Today, too many Vermonters work hard and still can’t adequately support their families. During this upcoming legislative session, state leaders have the opportunity to enact two measures that will improve the lives of working people, their families, and our communities.
The first measure is to gradually raise the minimum wage from $10 to $15 an hour by 2022, and the second is to initiate a family and medical leave insurance program.
The jobs problem in Vermont is not a lack of jobs; Vermont has one of the lowest unemployment rates in the country. The problem is that wages and benefits have stagnated.
Why is raising the minimum wage important enough to me to be a co-sponsor? First, because it positively impacts so many workers, many of whom are supporting families. Contrary to some people’s assumption that most workers who earn minimum wage are teenagers at a fast-food restaurant, the facts (according to the Joint Fiscal Office) are that their average age is 38, with almost half 40 or older. One in five is a parent and almost 60 percent are women. Most of those in Vermont work full-time as the primary breadwinner. And one in four has a bachelor’s degree!
A higher wage would help these people have the better quality of life that they deserve.
Second, one sure way to address the lack of affordability of our basic necessities is to ensure that families have the resources to pay for them. Housing, for instance, is the single biggest expense facing most Vermonters. The “housing wage” — or per-hour wage that a household must earn to afford to pay no more than 30 percent on their rent or mortgage and utilities — is $21.90 statewide, and $26.83 in Chittenden County, for a two-bedroom. This means that right now, even two adults, each making minimum wage, cannot afford adequate housing. Raising their wages would make that housing affordable.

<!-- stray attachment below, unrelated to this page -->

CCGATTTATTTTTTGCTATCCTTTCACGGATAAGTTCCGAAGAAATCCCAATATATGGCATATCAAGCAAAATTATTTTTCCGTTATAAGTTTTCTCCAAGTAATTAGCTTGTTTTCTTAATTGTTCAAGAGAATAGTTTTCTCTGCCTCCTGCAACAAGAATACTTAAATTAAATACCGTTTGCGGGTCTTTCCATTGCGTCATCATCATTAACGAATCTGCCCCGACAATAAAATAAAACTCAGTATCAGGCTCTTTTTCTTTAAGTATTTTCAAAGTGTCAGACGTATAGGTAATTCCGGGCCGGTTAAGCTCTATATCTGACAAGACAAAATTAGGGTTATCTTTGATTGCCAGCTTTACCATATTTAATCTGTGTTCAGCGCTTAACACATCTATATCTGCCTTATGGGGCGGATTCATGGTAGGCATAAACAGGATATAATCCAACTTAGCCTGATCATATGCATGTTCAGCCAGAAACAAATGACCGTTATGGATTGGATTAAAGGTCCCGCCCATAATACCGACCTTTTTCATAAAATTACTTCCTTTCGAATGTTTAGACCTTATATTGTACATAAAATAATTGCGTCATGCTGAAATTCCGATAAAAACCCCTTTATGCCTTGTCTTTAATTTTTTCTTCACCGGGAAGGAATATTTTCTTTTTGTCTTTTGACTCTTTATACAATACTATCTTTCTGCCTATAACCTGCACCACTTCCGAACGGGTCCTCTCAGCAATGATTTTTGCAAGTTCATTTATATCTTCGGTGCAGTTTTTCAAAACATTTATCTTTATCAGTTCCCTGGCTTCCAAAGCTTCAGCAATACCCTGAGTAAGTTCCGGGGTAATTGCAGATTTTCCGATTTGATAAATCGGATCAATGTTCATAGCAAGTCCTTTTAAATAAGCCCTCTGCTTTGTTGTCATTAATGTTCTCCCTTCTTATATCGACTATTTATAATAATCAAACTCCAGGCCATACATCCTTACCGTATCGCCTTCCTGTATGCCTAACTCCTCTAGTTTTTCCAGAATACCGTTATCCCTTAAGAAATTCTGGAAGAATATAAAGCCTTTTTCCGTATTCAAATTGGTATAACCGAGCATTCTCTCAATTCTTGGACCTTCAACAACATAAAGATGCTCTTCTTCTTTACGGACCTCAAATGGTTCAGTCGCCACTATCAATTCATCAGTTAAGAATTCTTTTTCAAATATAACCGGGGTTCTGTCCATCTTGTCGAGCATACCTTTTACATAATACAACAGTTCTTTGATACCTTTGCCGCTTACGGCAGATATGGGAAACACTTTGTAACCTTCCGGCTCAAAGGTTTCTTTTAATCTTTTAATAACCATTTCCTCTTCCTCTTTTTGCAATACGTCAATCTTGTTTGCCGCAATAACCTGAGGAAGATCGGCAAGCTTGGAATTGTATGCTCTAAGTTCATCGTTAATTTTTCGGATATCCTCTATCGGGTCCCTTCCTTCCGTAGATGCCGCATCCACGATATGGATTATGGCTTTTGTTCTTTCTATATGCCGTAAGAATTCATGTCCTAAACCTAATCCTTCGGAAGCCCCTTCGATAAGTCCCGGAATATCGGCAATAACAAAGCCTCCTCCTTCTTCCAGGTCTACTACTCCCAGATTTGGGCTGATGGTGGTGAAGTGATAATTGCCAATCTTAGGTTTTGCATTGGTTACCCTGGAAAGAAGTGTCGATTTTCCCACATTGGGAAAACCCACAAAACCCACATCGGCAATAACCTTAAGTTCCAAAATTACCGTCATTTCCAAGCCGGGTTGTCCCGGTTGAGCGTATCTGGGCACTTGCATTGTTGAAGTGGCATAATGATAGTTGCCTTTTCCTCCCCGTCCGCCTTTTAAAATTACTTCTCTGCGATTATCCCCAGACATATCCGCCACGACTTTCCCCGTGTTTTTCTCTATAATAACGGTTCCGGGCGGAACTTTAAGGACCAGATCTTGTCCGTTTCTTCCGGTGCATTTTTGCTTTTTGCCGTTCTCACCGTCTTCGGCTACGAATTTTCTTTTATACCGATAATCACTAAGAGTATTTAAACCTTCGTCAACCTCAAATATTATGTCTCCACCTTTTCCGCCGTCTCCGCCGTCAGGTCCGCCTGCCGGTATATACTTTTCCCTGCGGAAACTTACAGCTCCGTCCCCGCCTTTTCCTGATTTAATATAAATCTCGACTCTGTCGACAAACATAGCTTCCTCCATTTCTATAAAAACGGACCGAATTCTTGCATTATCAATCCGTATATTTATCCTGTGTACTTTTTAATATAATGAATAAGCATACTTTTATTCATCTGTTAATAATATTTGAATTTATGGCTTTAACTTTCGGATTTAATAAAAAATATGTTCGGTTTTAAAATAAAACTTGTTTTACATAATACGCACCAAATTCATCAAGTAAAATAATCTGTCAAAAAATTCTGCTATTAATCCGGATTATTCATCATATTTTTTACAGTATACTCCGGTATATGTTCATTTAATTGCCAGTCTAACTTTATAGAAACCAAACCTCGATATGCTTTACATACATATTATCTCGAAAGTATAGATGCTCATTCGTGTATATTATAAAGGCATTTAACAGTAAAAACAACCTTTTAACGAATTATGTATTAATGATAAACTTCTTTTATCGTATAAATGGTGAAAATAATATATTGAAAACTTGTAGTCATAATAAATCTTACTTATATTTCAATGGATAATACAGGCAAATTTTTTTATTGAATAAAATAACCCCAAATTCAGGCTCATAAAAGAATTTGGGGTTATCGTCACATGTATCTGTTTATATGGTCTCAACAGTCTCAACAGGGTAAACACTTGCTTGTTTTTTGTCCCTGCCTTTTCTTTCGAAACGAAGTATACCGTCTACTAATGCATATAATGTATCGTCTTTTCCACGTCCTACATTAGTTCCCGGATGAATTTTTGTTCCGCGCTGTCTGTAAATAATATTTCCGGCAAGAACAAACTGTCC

Third, putting money into the hands of those who will spend it on goods and services is simply sound economic policy. As Henry Ford is purported to have said, “I always pay my workers enough so that they can afford the cars they manufacture.”
Paying workers enough so that they can buy appliances, furniture and household items, as well as go out to eat and attend movies, theater and concerts, means that an estimated $240 million will be pumped into the Vermont economy (according to the Joint Fiscal Office study). This is as good for business owners as it is for workers.
I was glad to learn how little gradually raising the minimum wage to $15 will raise prices. According to a study by Purdue University, raising the minimum wage to $15 will raise the price of a Big Mac from $3.99 to $4.17. What a great deal: pay 18 cents more so that the working people serving those Big Macs can make ends meet.
Other studies show that gradually raising the minimum wage to $15 will raise overall prices by less than a penny over five years. Would you pay that so that 87,000 working Vermonters can earn enough to support their families?
Finally, the more people who can make ends meet themselves, the fewer people who must rely on government assistance to care for their families. Surely this is not only a practical savings of actual dollars, but also a principle that we value — for people to have the dignity of paying their own way, rather than relying on outside support.
A good job also includes supporting you in taking care of your family — which is why I’m also sponsoring a new government insurance program called Family and Medical Leave Insurance, or FAMLI. This program would require employers and employees to pay a minuscule (less than 1 percent) tax into a fund, which would then be used to pay workers a portion of their salary for an extended period of time, from eight to 12 weeks.
That way, people can afford to stay home to welcome a new baby or provide care to a sick loved one or recuperate fully from a serious illness or accident. They would be guaranteed to be able to go back to their jobs, and their employer would not have to pay them while they are not able to work.
These two pieces of legislation are important to improve the lives of working people in Vermont, create jobs, and help our communities thrive. Please help me to convince all legislators to support these two bills so that all working people in Vermont can care for and support their families.
Sen. Debbie Ingram, a Democrat from Williston, is one of Chittenden County’s six state senators.